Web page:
GOP Debate: Zingers And Counterattacks

This blog was originally published on Forbes as GOP Debate: Zingers And Counterattacks on Wednesday, September 16, 2015.

Among the many factors generating high anticipation for tonight’s Republican presidential debate—Will Donald Trump tangle with Carly Fiorina, will Jeb Bush ramp up his energy, will Ben Carson continue his ascent in the polls?—high on the list is whether there will be another Megyn Kelly moment, when a zinger question erupts in the debate and then dominates next day’s headlines. One of tonight’s moderators, conservative radio host Hugh Hewitt, whose role—as it was for Ms. Kelly—is to challenge the candidates, has already unleashed one zinger at Donald Trump in a radio interview earlier this month:

But on the front of Islamist terrorism, I’m looking for the next commander-in-chief, to know who Hassan Nasrallah is, and Zawahiri, and al-Julani, and al-Baghdadi. Do you know the players without a scorecard, yet, Donald Trump?

Mr. Trump began his answer by admitting that he did not know, but then became defensive and ended his response with typical bravado:

But as far as the individual players, of course I don’t know them. I’ve never met them. I haven’t been, you know, in a position to meet them. If, if they’re still there, which is unlikely in many cases, but if they’re still there, I will know them better than I know you.

The day after the interview, Mr. Trump compounded his bravado with a direct attack on Mr. Hewitt, calling him “a third-rate radio announcer.”

Mr. Hewitt was only the latest target of such personal attacks. Mr. Trump has made snarky remarks about Ms. Fiorina’s face, Megyn Kelly’s menses, Jeb Bush’s wife, Rick Perry’s glasses, and John McCain’s patriotism; of Barack Obama, Mr. Trump said, “Our president doesn’t have a clue.”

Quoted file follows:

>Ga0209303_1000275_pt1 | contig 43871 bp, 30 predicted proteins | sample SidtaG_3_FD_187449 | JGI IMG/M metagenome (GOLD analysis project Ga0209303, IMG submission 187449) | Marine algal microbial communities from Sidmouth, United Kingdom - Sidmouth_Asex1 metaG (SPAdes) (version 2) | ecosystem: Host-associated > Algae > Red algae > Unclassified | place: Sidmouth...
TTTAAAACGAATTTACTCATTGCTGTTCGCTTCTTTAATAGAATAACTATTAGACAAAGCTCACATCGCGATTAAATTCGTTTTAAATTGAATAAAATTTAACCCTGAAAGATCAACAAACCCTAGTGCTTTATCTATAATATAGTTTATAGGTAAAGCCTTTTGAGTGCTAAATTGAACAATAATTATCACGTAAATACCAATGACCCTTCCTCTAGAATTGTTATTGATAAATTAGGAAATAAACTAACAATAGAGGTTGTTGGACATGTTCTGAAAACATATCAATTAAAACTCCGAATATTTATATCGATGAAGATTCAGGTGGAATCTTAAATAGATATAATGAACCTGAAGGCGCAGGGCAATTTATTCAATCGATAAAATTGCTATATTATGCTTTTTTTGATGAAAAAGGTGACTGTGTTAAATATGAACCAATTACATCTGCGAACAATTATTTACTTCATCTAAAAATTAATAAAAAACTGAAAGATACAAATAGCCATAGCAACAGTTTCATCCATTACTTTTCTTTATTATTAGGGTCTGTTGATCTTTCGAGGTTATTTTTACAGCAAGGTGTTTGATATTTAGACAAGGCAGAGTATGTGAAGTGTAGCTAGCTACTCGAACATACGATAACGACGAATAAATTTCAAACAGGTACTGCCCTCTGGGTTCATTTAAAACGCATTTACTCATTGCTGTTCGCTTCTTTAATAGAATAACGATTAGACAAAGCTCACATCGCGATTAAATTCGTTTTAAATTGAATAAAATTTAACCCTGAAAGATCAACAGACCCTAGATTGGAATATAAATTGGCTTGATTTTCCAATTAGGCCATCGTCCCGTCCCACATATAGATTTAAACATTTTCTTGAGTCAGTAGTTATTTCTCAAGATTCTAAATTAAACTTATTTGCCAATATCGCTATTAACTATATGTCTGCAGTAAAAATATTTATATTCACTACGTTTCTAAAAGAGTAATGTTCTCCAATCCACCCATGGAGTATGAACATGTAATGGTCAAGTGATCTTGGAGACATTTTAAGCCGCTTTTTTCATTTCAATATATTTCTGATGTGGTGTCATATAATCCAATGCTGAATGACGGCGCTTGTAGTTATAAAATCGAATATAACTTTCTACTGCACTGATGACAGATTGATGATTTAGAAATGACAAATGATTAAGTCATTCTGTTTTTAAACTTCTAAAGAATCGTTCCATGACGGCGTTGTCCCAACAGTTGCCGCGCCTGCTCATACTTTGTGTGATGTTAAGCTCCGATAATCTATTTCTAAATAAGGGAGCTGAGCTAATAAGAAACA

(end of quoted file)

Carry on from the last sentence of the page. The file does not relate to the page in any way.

Of course, negative campaigning has been an integral part of politics going back to 1800 when President John Adams and Vice-President Thomas Jefferson competed for the White House. A 2012 Forbes article described the negativity in that campaign, some of them personal attacks but, for most of the time since, attacks have targeted opponents’ track records and/or their platforms rather than their personas.

And most of the time, candidates’ responses to such attacks from their opponents and to zinger questions from the media and debate moderators have followed a predictable pattern of diplomatic deflection followed by rebuttal and spin. On the campaign trail, politicians tend to observe the same measured propriety as they do in their legislatures.

Against all prior practice, however, Mr. Trump has made personal attacks the meta theme of his platform—even to the exclusion of virtually any other theme or policy—and it has worked. And against all odds, he continues to maintain—no, to increase—his lead in the public opinion polls. Political analysts have attributed this phenomenon to the fact that Mr. Trump’s negativity is a reflection of the electorate’s anger at the inefficiency and gridlock in Washington.

Jeb Bush, who has fallen from his front runner position to a double digit deficit and has said “Trump is trying to insult his way into the presidency,” is very likely to counterattack; he promised, “I’m sure as hell—when he attacks me personally or disparages my family—you’re damn right I’m going to fight back.” Carly Fiorina promised too, saying that she “will challenge…the entertainer who’s running for office.” Hugh Hewitt, in response to the “third-rate” charge, is likely to launch a zinger or two; and so is co-moderator Dana Bash who has done the same at Harry Reid and Nancy Pelosi.

Unless he make a complete U-turn, Donald Trump will counterattack any attacks and will launch his own. Will the other candidates continue to follow the traditional political practice of diplomatic deflection, or will they ride the anger wave and attack?

Wait and see tonight on CNN.

This blog was originally published on Forbes as GOP Debate: Zingers And Counterattacks on Wednesday, September 16, 2015.